It’s fair to say that even if Gonzalez, Gurriel and Gattis are far from great this year, Houston will thrive at the plate because of its top-end talent. The Astros’ position players may not offer that type of brilliance defensively, though, as they’re returning largely the same group that ranked toward the bottom of the majors in the advanced metrics a season ago. The Astros are projected to be similarly woeful in the field this year, but they proved they could overcome that last season with a punishing offense and terrific pitching – both of which are again in place.
Houston’s hurlers could have been throwing to a different primary catcher this year had the club signed free agent Jonathan Lucroy, whom it showed interest in over the winter (he went on to join the division-rival Athletics), or made the higher-impact move of acquiring the Marlins’ J.T. Realmuto. The Astros and Marlins discussed Realmuto, who’s under control through 2020, and the former reportedly didn’t close the door on giving up premier outfield prospect Kyle Tucker for the backstop. Luhnow doesn’t sound like someone who’s going to trade Tucker, however, instead believing he could be a factor for the Astros as early as this year (and if Gonzalez and Derek Fisher are unsatisfactory in left, that could indeed happen). Regardless, Realmuto’s status will be worth monitoring during the season if the Astros’ combination of Brian McCann, Gattis and Max Stassi doesn’t suffice. McCann and Gattis will be free agents in a year, so acquiring Realmuto during the summer would give the Astros an immediate boost and obviate a need for next offseason in one fell swoop.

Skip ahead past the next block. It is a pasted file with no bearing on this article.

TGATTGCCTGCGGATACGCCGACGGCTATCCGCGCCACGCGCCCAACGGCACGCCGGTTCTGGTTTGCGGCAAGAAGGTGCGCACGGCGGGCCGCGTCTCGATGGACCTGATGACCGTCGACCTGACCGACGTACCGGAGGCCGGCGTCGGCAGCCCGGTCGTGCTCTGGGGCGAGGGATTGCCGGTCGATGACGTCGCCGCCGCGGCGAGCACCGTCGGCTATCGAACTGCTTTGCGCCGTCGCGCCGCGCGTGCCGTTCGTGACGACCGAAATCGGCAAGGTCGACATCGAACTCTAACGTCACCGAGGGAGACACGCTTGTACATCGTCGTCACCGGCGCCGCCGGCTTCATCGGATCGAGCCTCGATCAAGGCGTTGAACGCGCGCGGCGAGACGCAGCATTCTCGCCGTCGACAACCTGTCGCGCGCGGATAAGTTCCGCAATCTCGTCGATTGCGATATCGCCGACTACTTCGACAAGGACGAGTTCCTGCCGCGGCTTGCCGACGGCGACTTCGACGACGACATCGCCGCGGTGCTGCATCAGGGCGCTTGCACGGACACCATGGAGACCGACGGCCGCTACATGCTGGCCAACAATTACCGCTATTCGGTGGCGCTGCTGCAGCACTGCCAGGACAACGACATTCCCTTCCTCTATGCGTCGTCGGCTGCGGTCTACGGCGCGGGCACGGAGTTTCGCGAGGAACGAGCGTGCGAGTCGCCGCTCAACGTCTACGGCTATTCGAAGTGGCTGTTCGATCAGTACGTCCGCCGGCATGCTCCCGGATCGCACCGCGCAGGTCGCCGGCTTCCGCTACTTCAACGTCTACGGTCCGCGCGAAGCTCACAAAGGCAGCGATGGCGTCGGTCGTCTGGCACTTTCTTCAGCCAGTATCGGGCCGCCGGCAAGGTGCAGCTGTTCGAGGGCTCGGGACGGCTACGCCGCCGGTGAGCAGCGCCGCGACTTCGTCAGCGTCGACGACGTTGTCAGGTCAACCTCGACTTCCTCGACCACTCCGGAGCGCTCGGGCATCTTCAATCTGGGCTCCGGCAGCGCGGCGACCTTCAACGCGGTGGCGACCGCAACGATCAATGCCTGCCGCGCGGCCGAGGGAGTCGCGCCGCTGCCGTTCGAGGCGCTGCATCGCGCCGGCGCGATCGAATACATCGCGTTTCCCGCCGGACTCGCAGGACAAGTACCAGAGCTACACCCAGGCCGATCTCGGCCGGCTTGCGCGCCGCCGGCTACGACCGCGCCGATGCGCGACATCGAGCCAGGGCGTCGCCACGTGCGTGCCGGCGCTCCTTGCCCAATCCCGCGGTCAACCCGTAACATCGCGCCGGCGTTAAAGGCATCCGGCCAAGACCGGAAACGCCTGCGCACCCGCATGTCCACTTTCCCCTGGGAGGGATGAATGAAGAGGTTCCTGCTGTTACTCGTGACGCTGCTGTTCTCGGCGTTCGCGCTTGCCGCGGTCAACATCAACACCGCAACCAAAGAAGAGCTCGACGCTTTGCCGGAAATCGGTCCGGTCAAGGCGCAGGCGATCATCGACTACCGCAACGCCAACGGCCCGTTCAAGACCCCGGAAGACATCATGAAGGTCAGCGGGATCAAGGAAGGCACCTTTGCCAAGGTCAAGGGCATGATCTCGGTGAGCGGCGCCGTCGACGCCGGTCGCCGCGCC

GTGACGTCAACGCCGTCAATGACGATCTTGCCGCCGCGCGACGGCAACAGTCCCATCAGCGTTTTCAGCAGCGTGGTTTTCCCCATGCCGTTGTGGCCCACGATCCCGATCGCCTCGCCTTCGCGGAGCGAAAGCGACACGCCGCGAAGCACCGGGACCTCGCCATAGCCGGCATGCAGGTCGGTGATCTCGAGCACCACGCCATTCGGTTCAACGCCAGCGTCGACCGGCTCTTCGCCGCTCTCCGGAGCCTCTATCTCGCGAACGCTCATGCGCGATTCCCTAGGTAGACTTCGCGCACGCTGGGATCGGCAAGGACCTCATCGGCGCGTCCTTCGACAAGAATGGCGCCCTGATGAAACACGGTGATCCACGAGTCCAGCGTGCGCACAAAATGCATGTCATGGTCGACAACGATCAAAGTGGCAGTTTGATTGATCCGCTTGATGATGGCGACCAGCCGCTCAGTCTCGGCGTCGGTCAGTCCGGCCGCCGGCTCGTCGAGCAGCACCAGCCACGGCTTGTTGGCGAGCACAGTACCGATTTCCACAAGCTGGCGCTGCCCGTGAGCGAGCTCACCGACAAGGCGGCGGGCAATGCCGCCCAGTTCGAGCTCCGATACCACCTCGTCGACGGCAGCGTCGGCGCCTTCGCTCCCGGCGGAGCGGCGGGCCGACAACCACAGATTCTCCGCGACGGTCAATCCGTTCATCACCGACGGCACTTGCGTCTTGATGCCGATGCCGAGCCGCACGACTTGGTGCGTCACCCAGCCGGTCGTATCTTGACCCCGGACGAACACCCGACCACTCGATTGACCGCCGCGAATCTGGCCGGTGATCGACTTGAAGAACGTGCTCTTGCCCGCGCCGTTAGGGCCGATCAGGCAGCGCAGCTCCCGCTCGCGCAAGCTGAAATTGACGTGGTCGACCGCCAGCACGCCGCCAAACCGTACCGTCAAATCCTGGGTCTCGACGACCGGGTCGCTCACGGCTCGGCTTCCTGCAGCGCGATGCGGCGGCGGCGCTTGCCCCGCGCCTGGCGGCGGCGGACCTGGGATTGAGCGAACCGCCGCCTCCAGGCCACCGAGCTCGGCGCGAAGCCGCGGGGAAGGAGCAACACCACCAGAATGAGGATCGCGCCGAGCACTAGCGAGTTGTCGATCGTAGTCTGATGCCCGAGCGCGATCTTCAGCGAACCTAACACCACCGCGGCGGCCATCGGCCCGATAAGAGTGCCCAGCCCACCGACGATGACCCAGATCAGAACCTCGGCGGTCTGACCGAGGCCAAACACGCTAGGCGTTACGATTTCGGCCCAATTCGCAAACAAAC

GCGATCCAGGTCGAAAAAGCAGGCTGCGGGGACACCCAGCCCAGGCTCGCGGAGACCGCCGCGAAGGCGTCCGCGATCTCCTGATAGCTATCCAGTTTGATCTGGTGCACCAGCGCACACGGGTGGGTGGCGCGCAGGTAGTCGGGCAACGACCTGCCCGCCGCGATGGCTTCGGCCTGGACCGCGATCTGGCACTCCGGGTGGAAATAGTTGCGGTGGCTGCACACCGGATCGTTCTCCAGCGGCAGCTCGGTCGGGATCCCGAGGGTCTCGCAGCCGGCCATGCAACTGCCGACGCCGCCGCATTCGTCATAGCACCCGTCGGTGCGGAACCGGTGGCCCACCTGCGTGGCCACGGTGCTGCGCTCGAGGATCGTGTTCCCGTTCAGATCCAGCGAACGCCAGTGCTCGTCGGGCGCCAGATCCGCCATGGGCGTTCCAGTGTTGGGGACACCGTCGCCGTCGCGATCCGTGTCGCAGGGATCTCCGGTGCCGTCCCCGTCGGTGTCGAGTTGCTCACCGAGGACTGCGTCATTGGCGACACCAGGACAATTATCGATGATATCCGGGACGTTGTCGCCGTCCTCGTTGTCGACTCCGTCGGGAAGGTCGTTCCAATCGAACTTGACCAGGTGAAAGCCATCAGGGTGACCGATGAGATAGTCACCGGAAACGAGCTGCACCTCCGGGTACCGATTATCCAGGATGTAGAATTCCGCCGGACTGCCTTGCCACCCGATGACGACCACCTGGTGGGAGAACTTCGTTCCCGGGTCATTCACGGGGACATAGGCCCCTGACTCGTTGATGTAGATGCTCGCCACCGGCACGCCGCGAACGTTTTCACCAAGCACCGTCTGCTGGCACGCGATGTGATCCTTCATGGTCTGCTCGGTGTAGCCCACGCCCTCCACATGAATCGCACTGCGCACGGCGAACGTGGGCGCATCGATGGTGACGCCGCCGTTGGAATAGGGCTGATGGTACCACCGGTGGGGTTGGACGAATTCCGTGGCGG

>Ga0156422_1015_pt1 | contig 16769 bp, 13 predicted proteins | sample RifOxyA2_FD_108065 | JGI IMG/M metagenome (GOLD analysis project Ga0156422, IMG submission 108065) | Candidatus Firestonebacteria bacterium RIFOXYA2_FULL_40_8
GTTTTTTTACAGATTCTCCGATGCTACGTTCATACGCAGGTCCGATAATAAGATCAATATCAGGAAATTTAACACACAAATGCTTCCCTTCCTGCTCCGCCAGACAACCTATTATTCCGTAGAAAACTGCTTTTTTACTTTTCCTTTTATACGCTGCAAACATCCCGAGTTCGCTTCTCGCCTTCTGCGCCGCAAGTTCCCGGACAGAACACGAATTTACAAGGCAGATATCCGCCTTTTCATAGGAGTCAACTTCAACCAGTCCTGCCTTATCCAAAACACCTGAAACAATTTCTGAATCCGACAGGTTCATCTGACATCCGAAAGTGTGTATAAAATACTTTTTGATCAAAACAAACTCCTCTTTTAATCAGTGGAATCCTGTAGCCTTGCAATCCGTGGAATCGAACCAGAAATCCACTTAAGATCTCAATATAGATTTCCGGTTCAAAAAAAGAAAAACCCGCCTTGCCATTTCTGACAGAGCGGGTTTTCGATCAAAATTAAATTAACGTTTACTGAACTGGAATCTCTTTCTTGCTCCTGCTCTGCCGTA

As for the Astros’ pitching staff, which we’ve established is a deep and talented group, health is likely the main concern. Keuchel, McCullers and Morton haven’t been all that durable of late, McHugh missed most of last season and Cole is only two years removed from going to the disabled multiple times on account of elbow problems. All of that considered, it’s easy to see why Luhnow kept McHugh around as depth. Just about every team in the league would sign up for having the accomplished McHugh in its rotation, let alone as a sixth or seventh starter, which explains why he drew trade interest during the winter.
Thanks in part to Luhnow’s offseason maneuverings, the Astros will enter the new campaign as baseball’s best team, though that may have been true even if the GM didn’t make any notable winter moves. Talent-rich Houston is poised at least to win its second straight AL West title after lapping the field a year ago, and despite the offseason efforts of the majors’ other super-teams, the Astros should be seen as the favorites to end up again as the last club standing in the fall.